Business Growth & Strategy

Lack of Accountability: The Enemy Within

Lack of Accountability: The Enemy Within

Year after year, accountability tops the charts of issues executives say they want to improve.

Based on hundreds of engagements and data I have collected over a 5-year period from more than 3,200 CEOs and their key executives from around the world, lack of accountability is the single greatest threat to achieving consistent levels of high-performance.

The facts are clear: most organizations are not as effective as they could be at getting things done. A lack of accountability is a big reason why; often it’s the reason why.

We Are Our Own Worst Enemy

As leaders, we get the behavior we tolerate. When it comes to holding people accountable, we are often our own worst enemy. Instead of practicing accountability, we practice avoidance.

Lack of Accountability: The Enemy WithinThat was certainly the case with me. Along the way, I learned 3 valuable lessons:

1.  Clear expectations must be established.

Don’t assume everyone on your team has the same definition of success. They may not.  Failure to set clear expectations means that evaluating performance is subjective. When your purpose, expec­tations, and rewards are crystal clear, your employees will embrace accountability as a way to become even more suc­cessful.

The opposite is also true: If you are not clear about everything – vision, values, objectives, strategy, rewards, and, yes, penalties – the likelihood of achieving your vision is slim.

2.  Bad news does not improve with age.

Avoiding performance issues in the hope performance will improve is wishful thinking. When you see a problem, it’s best to address it immediately. Failure to speak frankly with the person about his or her perfor­mance means nothing will change.

3.  It’s not personal.

Yes, you’re talking with a person, but leave emotions and opinions behind. Stick to the facts, set a plan to get performance back on track, and communicate spe­cific consequences for underperformance. If underperformers require termination, do it professionally and allow them their dignity.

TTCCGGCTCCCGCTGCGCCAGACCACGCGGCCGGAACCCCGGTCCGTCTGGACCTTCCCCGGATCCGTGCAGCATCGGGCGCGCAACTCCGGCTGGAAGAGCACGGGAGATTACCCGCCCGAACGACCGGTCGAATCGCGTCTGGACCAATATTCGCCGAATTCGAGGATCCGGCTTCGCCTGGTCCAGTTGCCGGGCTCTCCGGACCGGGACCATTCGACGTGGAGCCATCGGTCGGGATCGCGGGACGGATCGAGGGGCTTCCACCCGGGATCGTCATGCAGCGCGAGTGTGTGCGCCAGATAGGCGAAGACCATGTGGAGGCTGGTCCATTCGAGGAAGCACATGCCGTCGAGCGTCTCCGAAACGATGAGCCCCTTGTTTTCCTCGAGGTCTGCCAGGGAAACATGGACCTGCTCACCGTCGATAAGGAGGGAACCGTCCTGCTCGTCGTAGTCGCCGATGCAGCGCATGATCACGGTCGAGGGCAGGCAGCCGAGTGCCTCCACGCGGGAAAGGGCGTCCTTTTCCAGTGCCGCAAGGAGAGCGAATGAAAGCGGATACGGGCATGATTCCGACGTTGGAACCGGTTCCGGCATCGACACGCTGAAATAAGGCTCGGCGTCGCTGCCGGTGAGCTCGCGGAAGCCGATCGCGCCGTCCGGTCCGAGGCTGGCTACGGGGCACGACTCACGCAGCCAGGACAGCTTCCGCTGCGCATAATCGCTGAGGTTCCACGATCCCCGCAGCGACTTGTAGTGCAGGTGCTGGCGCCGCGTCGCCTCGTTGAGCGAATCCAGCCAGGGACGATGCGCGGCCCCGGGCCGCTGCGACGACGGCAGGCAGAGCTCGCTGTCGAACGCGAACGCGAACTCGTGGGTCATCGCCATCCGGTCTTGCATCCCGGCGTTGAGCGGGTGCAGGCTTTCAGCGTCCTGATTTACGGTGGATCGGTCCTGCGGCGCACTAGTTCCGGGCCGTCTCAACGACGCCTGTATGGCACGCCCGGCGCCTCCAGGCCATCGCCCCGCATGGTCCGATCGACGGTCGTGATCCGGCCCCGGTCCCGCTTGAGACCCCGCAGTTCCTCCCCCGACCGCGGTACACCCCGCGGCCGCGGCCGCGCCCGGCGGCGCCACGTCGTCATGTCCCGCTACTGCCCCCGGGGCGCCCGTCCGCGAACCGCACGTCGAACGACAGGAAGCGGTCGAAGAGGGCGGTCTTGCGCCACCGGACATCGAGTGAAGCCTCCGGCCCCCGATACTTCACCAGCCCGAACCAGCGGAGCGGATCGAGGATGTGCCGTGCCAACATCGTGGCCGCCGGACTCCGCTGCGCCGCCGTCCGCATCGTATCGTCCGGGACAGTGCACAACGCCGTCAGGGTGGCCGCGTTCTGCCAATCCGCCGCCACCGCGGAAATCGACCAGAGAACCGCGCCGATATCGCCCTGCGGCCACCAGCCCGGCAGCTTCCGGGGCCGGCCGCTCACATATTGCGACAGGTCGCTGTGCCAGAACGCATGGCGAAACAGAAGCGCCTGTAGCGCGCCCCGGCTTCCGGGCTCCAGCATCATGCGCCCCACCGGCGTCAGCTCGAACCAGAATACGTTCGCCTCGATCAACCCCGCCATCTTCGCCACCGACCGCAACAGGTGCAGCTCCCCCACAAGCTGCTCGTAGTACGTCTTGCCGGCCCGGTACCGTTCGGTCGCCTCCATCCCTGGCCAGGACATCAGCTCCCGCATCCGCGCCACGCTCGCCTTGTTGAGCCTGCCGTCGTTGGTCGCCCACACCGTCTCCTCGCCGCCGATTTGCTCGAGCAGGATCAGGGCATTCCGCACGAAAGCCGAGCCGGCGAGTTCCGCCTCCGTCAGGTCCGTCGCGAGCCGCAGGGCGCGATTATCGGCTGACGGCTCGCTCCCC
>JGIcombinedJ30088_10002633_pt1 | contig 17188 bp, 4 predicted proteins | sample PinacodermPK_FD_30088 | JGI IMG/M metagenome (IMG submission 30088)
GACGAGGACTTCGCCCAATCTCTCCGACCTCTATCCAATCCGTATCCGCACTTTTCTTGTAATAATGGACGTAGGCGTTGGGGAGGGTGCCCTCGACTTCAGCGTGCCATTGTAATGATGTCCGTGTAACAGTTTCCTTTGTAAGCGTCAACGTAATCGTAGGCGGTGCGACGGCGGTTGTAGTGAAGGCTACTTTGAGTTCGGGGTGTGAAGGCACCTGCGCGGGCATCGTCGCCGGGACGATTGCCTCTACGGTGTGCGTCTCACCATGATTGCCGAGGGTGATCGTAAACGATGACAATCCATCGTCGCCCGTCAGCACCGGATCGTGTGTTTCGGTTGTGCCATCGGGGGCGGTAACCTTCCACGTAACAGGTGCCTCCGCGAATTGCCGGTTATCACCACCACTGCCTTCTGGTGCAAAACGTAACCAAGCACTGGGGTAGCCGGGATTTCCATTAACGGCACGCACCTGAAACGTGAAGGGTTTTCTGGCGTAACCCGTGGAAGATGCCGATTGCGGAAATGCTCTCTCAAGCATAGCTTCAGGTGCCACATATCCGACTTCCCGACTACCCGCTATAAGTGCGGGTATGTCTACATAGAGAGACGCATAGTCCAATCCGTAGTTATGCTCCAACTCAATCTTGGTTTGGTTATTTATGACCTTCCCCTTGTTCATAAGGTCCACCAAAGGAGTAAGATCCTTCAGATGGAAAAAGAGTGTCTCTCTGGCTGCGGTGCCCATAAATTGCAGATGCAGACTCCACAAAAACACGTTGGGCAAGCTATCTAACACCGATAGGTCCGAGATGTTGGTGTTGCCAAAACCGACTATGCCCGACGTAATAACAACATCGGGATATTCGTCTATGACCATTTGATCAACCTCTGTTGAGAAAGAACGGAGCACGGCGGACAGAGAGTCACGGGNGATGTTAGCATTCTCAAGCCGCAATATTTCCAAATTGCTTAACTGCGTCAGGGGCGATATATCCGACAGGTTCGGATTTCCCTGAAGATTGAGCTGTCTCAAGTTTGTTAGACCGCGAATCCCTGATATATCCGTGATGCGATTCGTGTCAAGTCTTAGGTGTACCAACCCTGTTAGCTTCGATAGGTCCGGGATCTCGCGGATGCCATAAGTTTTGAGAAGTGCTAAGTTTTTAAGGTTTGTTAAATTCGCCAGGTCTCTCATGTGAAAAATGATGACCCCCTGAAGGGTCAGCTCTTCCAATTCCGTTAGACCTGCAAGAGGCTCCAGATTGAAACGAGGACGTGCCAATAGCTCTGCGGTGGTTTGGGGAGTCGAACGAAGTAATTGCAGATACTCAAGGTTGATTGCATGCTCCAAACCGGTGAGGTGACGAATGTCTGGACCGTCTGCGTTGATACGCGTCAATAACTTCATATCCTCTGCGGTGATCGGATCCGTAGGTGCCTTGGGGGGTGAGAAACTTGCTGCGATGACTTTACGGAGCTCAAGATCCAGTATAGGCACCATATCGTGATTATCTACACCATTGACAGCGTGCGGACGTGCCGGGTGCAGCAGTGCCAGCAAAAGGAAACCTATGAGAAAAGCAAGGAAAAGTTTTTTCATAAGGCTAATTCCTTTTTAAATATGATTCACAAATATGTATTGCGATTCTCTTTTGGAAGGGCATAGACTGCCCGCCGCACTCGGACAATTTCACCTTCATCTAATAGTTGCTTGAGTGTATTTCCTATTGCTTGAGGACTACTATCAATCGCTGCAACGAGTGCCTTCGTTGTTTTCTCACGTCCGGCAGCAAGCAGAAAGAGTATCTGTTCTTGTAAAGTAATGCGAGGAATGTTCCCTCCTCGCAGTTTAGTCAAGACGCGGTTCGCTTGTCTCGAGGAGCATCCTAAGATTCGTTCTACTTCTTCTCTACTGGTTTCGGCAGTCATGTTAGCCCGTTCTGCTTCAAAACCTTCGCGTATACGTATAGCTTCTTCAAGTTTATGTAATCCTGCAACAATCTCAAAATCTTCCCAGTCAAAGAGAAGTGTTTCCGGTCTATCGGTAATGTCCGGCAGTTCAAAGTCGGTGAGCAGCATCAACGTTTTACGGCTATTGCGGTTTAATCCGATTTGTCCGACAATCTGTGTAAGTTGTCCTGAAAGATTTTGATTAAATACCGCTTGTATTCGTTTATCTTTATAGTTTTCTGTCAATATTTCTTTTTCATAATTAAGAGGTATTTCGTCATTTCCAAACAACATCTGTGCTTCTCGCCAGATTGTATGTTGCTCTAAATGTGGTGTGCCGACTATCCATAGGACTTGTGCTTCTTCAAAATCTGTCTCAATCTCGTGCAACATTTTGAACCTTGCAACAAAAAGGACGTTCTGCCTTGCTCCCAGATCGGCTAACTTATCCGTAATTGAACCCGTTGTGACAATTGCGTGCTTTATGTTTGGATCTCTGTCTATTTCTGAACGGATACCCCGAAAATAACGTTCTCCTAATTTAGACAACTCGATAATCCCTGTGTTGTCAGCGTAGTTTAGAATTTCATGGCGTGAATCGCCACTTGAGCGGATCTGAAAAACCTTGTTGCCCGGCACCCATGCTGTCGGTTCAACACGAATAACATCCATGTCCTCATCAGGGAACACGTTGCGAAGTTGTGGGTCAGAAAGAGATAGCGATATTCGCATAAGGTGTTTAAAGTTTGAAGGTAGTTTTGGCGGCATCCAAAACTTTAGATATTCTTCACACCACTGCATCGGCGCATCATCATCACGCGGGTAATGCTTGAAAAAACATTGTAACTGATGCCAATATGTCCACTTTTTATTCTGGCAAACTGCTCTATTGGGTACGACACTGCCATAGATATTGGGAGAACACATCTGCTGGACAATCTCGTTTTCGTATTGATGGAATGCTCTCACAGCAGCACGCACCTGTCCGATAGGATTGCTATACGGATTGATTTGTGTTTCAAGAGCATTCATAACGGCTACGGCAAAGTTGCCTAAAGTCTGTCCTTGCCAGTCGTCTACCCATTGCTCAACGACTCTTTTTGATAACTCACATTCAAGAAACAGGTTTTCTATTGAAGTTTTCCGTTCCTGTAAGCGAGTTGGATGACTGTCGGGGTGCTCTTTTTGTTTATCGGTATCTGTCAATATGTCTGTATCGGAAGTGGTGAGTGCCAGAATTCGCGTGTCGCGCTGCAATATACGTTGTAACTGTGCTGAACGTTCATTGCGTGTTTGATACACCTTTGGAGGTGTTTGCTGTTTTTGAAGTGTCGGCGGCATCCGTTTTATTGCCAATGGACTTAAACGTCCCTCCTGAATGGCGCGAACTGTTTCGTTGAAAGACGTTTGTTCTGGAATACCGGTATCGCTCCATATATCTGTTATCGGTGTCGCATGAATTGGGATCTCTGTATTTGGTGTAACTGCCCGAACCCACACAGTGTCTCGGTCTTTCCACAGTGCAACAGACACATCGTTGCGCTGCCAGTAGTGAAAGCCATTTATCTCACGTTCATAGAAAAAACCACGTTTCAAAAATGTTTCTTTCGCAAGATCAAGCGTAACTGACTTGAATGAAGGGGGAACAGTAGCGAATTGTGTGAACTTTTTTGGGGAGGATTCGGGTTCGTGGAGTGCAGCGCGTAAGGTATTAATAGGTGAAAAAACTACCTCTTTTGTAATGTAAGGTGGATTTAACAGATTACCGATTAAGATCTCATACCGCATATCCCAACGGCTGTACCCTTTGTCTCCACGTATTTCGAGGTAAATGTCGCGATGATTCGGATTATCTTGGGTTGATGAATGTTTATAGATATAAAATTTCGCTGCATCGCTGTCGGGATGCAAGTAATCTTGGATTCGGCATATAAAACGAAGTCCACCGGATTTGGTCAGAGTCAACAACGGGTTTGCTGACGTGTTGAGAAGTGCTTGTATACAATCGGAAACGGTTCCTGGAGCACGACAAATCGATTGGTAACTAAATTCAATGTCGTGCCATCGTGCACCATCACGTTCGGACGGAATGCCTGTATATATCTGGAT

I learned these lessons the hard way. I figured there’s got to be a better way to build and sustain a culture where accountability is part of the DNA of high-perform­ing organizations.

The 7 Pillars of Accountability

To discover that better way, I asked leaders at widely admired companies in completely different industries to share the steps they have taken to create, nurture, and sustain a high-performing culture.

I learned that accountability transcends borders and industries. I learned that all organizations wrestle with accountability in similar ways.  Although the scope and complexity may differ from organi­zation to organization, the problems leaders encounter on a daily basis are the same.

High-performing organizations drive accountability and fulfillment through a set of principles and practices that are simple to say and hard to do.

I call these principles, “The 7 Pillars of Accountability”:

  1. Character
  2. Unity
  3. Learning
  4. Tracking
  5. Urgency
  6. Reputation
  7. Evolving

The acronym – C.U.L.T.U.R.E. – is deliber­ate and will help you remember the 7 pillars. This acronym also will help you remember that your culture is a significant predictor of your future performance.

Lack of Accountability: The Enemy WithinThe key to accountability is bringing together these principles and then acting on them with consistency to sustain a high-perfor­mance culture. High-performing organizations have in common a way of doing things that distinguishes their culture. If your view of accountability is having a tough conversation with an underperformer, you will miss the bigger point.

Yes, we examine a model for a conversation with an underperformer, but long before that conversation occurs dozens of other practices must be in place if you expect to drive accountability throughout your organization to create and sustain a high-performance culture. At high-performing organizations, those practices are The 7 Pillars of Accountability.

Category: Business Growth & Strategy Leadership

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About the Author: Greg Bustin

Greg Bustin is a 15-year Vistage Master Chair with two Chief Executive groups, a Key Executive group and an Emerging Leader group in Dallas. He is also a Vistage speaker and has delivered more than 500 keynotes and workshops on five conti…

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